Ad captandum muscas..

Matthaeus

Vemortuicida strenuus

  • Civis Illustris

  • Patronus

No semantic difference, only a matter of style or aesthetics, I guess. Also, the latter form, a gerundive, is found more often imo than a simple gerund.
 

Pacifica

grammaticissima

  • Civis Illustris

  • Patrona

Very theoretically, but in practice classical authors never used a gerund with direct object after a preposition.
 

Puer Pedens

Member

Discimus docendo, ok!

Discimus Linguam Latinam docendo, ok!

But, Discimus Lingua Latina docenda? is this correct, too?! if so, what's the logic behind it?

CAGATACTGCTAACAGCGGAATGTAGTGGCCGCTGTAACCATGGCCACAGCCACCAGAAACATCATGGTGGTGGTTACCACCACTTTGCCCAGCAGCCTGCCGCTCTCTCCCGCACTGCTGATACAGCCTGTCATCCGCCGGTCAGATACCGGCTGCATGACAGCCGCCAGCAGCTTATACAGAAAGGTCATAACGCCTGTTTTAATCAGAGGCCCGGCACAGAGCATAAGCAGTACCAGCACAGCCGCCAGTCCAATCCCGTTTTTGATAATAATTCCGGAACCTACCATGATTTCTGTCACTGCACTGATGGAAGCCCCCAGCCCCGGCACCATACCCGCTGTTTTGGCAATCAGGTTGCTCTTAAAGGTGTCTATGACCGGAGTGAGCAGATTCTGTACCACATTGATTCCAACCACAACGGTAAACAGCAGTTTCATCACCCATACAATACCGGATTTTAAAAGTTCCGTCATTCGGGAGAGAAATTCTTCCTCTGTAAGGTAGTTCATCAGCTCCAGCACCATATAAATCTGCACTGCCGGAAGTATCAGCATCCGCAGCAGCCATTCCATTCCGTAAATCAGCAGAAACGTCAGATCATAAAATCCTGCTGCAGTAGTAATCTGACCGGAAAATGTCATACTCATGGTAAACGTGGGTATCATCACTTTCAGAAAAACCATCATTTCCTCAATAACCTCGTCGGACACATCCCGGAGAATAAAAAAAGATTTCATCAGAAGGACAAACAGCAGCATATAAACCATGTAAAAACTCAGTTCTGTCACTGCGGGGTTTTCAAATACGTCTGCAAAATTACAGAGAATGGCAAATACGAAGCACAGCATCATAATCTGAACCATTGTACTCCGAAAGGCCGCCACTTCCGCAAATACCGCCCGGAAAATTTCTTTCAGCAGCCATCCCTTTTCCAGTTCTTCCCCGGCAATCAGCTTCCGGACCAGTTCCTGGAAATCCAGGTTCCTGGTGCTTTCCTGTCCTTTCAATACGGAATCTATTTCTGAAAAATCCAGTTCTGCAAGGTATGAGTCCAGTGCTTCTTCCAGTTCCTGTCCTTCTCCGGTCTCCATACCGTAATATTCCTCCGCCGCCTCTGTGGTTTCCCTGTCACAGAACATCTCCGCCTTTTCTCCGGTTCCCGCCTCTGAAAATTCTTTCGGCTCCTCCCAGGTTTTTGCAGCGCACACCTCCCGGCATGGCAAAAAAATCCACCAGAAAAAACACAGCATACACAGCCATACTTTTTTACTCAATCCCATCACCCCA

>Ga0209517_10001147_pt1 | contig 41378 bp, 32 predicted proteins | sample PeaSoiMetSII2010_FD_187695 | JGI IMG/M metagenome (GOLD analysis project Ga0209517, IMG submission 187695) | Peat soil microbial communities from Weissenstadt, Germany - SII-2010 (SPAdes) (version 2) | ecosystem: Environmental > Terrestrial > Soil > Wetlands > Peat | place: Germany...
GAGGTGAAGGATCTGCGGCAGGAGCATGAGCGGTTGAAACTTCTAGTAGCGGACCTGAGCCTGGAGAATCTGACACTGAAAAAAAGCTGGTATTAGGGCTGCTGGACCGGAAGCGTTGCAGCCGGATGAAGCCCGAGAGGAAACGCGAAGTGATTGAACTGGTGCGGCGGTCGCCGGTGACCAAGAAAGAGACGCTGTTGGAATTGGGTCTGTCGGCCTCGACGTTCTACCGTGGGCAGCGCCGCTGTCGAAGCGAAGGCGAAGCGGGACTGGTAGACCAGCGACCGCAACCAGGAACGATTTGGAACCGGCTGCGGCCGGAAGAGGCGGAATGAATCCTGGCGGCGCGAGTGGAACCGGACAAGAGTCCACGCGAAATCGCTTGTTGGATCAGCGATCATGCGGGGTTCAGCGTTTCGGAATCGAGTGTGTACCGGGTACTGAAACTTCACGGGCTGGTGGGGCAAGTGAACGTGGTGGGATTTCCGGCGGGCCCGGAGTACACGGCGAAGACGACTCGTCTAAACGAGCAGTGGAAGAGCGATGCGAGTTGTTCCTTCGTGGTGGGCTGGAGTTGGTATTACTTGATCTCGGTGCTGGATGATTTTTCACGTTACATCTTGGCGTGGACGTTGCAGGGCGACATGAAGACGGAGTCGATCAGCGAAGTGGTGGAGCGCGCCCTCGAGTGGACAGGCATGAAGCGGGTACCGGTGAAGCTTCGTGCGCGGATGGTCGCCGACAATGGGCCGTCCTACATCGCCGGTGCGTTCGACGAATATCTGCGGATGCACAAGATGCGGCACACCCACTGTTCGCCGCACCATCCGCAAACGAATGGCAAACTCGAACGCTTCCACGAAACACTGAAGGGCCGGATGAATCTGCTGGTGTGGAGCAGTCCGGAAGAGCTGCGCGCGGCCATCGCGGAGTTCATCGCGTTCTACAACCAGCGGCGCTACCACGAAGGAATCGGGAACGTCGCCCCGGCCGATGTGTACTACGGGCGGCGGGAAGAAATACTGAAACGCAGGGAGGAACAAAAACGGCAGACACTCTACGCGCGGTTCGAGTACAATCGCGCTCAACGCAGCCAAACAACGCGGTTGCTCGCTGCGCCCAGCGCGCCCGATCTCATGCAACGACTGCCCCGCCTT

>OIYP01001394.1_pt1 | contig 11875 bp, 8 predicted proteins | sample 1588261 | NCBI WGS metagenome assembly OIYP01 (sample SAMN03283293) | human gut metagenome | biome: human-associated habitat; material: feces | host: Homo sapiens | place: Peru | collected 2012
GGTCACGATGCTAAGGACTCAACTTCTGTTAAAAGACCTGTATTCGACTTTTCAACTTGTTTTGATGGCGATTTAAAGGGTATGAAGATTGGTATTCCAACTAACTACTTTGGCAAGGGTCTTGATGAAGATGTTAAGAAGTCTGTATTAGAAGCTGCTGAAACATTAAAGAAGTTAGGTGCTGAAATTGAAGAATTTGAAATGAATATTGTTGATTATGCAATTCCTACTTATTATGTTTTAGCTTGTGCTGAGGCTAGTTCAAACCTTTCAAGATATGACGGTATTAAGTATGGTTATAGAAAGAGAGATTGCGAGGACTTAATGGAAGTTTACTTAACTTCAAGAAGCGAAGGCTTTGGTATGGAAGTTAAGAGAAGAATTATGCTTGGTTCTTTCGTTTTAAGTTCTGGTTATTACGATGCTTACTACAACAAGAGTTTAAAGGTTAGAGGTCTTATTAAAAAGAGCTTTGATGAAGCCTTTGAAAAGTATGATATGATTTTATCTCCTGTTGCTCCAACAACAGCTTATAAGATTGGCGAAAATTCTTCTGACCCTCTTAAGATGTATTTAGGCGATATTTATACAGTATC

As usual, thanks in advance.
 

Pacifica

grammaticissima

  • Civis Illustris

  • Patrona

But, Discimus Lingua Latina docenda? is this correct, too?!
Yes.
if so, what's the logic behind it?
I think nobody is quite sure of the logic behind that use of gerundives. As I wrote elsewhere:
It is debatable how much of what appears should be the literal meaning of a phrase such as ad delectandos amicos, namely "towards friends needing to be amused", was still actually felt in a Roman's mind, or not; but for all practical purposes, it means the same as ad delectandum amicos, and translates exactly the same way: "(in order) to amuse friends".
 
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